September 19, 2014
by Jonathan Diener

I’m sure you’ve heard people bashfully admit their musical guilty pleasures. Whether their choice is expressing tongue-in-cheek nostalgia or just straight up goofiness, there seems to be this strong feeling of guilt attached. I personally think that it is a disastrous emotion when it comes to the bigger picture in life as well as music. If you enjoy something you should never be ashamed of that.

I was introduced to punk rock and ska music at the age of nine years old. I do believe the early exposure to these subculture genres was enlightening and helped boost everything from self-confidence to solving a lot of my developmental social issues. The music was never to blame for the eventual problems, but some of the listeners helped sway me in a negative way. The feeling of guilt would arise when a friend or acquaintance would call me out for listening to something that “wasn’t cool.” Being young and wanting to fit in or to an extent, be an individual, I avoided a lot of music. Our friend group stuck a stake into the ground and we claimed our sonic turf. I would listen to my Fat Wreck Chords and Epitaph back catalogue and completely forget that in elementary school my brother and I would shop for new CDs from Sheryl Crow, Jewel, Rob Zombie, No Doubt and Goldfinger. Were we more eclectic in our younger years or just immature?

I vividly remember the time my friend Tom from the band No Trigger was drunk and yelled at me for only liking one kind of music. I was furious at how much of an asshole he was being, but in the last few years I looked back and realized it was almost this strange moment of clarity, like a warning from the future. It was a wake up call that there was plenty of music out there that I was avoiding on purpose, which is quite stubborn if you think about it. I went on a quest and started listening to as much as I could to find out what I really like. I needed to redevelop my palette. The adventure was relieving and as much as I loved the melodic punk rock I grew up on, I was starting to love everything else much more. I even got to the point where I revisited Sheryl Crow and pop music from the ‘90s and loved that too. Regardless of the corporate machine behind it, you have to admit that it’s just good songwriting. There didn’t have to be these dark undertones or Fugazi style revolutionary mentality behind it. I love that stuff, and probably listen to it more, but sometimes I just like putting on music and turning my brain off for a little bit. I don’t feel guilty admitting that.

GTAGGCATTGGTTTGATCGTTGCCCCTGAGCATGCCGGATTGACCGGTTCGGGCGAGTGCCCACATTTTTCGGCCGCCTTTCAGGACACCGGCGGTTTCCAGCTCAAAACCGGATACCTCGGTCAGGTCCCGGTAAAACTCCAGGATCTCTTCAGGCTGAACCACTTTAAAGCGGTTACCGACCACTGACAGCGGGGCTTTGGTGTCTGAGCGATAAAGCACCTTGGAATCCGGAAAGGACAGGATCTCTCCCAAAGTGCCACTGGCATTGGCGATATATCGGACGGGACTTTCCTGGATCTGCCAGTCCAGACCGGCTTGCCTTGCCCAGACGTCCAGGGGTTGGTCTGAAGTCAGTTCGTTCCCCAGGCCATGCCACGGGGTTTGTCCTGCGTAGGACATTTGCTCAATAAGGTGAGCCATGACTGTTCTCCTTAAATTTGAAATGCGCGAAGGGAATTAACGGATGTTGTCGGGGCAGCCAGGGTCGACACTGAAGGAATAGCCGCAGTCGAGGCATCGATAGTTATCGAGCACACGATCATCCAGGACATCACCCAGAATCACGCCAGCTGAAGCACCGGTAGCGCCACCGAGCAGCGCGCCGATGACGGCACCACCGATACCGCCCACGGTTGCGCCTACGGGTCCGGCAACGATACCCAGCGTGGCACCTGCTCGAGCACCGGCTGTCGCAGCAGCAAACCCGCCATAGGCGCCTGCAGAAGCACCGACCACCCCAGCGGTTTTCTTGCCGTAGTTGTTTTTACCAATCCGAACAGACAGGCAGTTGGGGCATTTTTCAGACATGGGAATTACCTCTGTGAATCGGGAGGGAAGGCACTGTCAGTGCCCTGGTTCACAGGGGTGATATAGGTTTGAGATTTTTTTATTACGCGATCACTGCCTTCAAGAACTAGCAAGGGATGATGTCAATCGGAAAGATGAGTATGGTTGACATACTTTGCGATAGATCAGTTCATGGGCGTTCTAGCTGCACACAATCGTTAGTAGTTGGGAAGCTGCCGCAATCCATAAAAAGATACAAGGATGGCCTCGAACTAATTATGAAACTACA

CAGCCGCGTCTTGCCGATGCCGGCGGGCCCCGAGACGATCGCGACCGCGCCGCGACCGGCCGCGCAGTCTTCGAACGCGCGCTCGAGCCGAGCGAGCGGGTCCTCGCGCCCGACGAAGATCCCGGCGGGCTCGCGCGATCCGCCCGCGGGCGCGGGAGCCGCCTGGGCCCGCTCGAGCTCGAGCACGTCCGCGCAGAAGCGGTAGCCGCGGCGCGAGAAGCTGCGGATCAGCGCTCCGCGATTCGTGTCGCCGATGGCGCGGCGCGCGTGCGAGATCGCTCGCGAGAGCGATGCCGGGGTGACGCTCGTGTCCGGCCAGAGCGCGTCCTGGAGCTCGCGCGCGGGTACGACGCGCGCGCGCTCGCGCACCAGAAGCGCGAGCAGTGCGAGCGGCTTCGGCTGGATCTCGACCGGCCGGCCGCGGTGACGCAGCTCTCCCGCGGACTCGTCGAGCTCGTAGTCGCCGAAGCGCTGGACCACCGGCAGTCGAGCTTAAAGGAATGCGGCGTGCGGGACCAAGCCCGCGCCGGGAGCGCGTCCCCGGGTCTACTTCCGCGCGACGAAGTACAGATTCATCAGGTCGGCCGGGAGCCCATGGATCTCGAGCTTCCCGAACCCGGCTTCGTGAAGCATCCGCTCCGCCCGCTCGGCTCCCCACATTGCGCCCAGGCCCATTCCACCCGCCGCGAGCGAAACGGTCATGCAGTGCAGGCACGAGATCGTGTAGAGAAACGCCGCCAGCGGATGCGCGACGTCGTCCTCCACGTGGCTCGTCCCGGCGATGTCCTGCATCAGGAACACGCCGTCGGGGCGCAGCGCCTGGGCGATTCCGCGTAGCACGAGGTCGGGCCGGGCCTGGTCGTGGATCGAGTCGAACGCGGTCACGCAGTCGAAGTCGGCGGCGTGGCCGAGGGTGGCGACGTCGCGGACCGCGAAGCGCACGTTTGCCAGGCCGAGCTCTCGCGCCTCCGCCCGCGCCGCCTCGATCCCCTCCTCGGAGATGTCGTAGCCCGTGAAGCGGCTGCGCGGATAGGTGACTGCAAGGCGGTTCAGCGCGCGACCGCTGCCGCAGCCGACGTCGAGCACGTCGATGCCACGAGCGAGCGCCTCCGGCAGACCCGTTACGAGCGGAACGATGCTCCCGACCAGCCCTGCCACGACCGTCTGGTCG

These days I find myself enjoying everything from heavy and obscure music to some of Katy Perry’s catchiest singles. I don’t have anyone to impress. I can listen to and appreciate anything because there shouldn’t be barriers to one’s enjoyment. There are definitely artists that I still can’t stand, but that’s just normal. One thing that is still strange is when I’ll run into my friends in very successful bands and because of my place on the music industry food chain (previous heavy touring, sleeping on floors, purposely eating at $5 pizza buffets) they’ll try to dumb down their success. Sometimes I get the vibe that people feel guilty that what they’re doing isn’t “cool” and they’ll try to relate to me instead of being proud of how far they’ve come. I don’t need proof that they had trouble in their early days and used to scrape for whatever they could get. Making it in this musical landscape is a goddamn achievement. Good for you. Wave that banner, man. If you made a career out of playing music you should never feel guilty. Over time caring about what people think will eat at your insides. Invest, start a family, live that dream while you can.

Once I renounced guilt from my musical taste, my band’s career choices and my potential new future, life has been much easier. It’s quite ironic that a large percentage of people indulged in these subcultures based on living the way you want, fighting the establishment and making life easier for others are the same people who will judge you harder than anyone else. Let’s put aside that guilty pleasure nonsense. I prescribe a heavy dose of not giving a fuck and doing what you want. Symptoms include happiness, sanity and career longevity. 

Jonathan Diener plays drums in Braidedveins and The Swellers, the latter of whom will be touring the northeast for the final time this November

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